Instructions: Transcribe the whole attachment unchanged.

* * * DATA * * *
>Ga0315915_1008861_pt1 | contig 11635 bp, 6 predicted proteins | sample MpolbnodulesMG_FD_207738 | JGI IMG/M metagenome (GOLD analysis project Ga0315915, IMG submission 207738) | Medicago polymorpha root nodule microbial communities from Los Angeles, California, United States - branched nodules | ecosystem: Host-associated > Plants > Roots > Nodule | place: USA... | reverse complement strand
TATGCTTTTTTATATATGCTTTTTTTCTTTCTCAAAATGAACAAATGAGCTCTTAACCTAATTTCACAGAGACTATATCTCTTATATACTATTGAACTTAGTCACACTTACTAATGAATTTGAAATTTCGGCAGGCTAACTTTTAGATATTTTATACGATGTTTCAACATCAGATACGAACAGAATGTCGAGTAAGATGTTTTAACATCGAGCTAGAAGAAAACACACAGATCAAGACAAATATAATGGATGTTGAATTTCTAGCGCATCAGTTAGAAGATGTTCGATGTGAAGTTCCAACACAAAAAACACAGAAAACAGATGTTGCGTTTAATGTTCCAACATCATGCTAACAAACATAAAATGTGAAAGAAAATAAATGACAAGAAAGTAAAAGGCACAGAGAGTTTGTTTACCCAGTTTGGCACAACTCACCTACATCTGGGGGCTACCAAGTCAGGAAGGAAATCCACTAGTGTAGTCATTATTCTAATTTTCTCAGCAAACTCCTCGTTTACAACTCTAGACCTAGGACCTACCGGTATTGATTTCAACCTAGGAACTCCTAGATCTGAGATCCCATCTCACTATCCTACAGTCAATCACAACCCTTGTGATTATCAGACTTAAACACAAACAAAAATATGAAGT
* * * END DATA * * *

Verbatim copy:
>Ga0315915_1008861_pt1 | contig 11635 bp, 6 predicted proteins | sample MpolbnodulesMG_FD_207738 | JGI IMG/M metagenome (GOLD analysis project Ga0315915, IMG submission 207738) | Medicago polymorpha root nodule microbial communities from Los Angeles, California, United States - branched nodules | ecosystem: Host-associated > Plants > Roots > Nodule | place: USA... | reverse complement strand
TATGCTTTTTTATATATGCTTTTTTTCTTTCTCAAAATGAACAAATGAGCTCTTAACCTAATTTCACAGAGACTATATCTCTTATATACTATTGAACTTAGTCACACTTACTAATGAATTTGAAATTTCGGCAGGCTAACTTTTAGATATTTTATACGATGTTTCAACATCAGATACGAACAGAATGTCGAGTAAGATGTTTTAACATCGAGCTAGAAGAAAACACACAGATCAAGACAAATATAATGGATGTTGAATTTCTAGCGCATCAGTTAGAAGATGTTCGATGTGAAGTTCCAACACAAAAAACACAGAAAACAGATGTTGCGTTTAATGTTCCAACATCATGCTAACAAACATAAAATGTGAAAGAAAATAAATGACAAGAAAGTAAAAGGCACAGAGAGTTTGTTTACCCAGTTTGGCACAACTCACCTACATCTGGGGGCTACCAAGTCAGGAAGGAAATCCACTAGTGTAGTCATTATTCTAATTTTCTCAGCAAACTCCTCGTTTACAACTCTAGACCTAGGACCTACCGGTATTGATTTCAACCTAGGAACTCCTAGATCTGAGATCCCATCTCACTATCCTACAGTCAATCACAACCCTTGTGATTATCAGACTTAAACACAAACAAAAATATGAAGT